Reduction and autonomy in psychology and neuroscience: A call for pragmatism


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Abstract
Psychologists and neuroscientists often struggle to integrate findings in their respective domains, a problem due partly to implicitly and explicitly held philosophical positions on issues of reduction and autonomy across these domains. The present article reviews how reduction and autonomy have been used in philosophical arguments regarding how macro-scale findings relate to micro-scale findings across various scientific disciplines. The present article demonstrates how macro findings are indispensable to explanations of phenomena of interest by (a) providing information regarding higher levels of organization in mechanisms, (b) including information not contained within certain micro explanations that (c) provides more general and stable causal explanations relative to micro explanations in certain situations. The purpose of presenting these analyses and recommendations is to disabuse psychologists and neuroscientists of pervasive assumptions that psychology is reducible to biology and that lower level phenomena (molecular) should be prioritized as somehow more explanatory than higher level phenomena (behavioral). The article concludes with 3 hypothetical scenarios from clinical psychology and psychiatry illustrating this critique and providing a pragmatic approach to clarify the relative roles, and importance, of biological and psychological data in service of general and stable explanations that are tailored to the kind of intervention desired.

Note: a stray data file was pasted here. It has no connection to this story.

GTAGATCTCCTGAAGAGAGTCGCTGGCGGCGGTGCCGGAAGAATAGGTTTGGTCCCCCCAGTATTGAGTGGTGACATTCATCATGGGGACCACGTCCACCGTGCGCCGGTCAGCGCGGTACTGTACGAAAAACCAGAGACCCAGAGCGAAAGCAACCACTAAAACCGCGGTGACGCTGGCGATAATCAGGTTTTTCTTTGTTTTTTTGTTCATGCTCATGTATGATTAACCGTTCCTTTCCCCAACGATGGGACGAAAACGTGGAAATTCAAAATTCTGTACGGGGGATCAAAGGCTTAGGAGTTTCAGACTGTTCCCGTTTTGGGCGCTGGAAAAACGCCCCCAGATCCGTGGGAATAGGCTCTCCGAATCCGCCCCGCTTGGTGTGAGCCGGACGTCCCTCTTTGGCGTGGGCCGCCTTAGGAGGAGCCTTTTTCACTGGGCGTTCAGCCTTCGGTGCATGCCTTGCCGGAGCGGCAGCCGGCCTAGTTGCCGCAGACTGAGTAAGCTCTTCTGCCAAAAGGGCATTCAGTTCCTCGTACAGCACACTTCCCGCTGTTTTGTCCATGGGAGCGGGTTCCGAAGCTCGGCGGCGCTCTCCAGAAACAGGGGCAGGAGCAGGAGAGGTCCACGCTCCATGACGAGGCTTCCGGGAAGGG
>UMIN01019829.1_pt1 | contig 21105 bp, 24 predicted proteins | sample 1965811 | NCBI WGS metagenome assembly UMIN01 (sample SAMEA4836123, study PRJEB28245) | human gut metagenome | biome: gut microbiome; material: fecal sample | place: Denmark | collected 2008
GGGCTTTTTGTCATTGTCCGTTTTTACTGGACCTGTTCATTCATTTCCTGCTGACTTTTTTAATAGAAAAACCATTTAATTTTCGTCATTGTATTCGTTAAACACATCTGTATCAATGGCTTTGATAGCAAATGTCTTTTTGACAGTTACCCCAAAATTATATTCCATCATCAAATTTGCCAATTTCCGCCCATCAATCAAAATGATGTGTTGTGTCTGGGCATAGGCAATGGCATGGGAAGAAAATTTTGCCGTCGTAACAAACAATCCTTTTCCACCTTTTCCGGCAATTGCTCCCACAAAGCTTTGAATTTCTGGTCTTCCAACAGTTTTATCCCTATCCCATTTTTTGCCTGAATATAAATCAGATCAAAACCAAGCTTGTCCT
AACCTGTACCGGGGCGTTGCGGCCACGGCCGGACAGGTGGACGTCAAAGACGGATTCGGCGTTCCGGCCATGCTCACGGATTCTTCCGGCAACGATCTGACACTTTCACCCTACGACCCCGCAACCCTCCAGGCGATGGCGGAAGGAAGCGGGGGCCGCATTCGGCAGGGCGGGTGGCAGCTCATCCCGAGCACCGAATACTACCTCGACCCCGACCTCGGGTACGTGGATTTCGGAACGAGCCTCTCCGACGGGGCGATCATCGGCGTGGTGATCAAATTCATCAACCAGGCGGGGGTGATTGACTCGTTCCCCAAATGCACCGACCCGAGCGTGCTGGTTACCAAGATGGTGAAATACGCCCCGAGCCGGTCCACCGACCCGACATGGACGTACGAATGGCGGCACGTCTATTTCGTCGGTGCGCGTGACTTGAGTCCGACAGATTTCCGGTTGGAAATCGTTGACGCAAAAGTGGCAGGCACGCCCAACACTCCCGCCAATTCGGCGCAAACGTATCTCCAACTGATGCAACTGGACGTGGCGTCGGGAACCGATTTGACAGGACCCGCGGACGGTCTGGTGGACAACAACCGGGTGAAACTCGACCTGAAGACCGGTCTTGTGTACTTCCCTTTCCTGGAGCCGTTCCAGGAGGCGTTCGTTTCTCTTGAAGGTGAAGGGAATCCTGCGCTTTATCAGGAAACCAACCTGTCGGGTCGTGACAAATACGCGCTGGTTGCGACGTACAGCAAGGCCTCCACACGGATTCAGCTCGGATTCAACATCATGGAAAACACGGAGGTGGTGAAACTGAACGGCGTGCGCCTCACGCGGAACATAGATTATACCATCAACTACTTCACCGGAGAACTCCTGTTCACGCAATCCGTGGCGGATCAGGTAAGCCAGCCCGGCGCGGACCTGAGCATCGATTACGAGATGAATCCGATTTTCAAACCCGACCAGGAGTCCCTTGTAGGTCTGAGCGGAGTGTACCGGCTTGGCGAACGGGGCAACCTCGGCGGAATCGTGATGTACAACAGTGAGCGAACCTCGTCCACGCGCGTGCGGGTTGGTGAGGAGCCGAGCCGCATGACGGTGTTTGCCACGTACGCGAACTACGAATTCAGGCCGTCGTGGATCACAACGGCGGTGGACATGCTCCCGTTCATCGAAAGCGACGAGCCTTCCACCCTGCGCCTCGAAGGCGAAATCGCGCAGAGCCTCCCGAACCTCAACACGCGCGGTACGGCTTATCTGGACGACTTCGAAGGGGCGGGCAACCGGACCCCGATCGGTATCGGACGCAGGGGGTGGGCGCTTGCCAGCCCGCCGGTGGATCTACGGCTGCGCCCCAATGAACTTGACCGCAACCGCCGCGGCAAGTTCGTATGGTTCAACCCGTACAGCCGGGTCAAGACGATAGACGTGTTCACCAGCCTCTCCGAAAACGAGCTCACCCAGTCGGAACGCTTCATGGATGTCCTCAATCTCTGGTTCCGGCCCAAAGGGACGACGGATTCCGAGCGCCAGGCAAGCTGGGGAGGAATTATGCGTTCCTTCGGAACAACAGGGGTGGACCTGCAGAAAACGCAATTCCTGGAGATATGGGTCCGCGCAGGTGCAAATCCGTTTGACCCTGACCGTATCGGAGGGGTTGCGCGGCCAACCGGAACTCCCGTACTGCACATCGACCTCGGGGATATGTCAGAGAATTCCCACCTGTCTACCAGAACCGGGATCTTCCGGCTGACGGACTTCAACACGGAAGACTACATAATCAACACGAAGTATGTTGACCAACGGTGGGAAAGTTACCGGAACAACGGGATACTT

Keywords reductionism  levels of organization  clinical psychology
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DOI 10.1037/teo0000085
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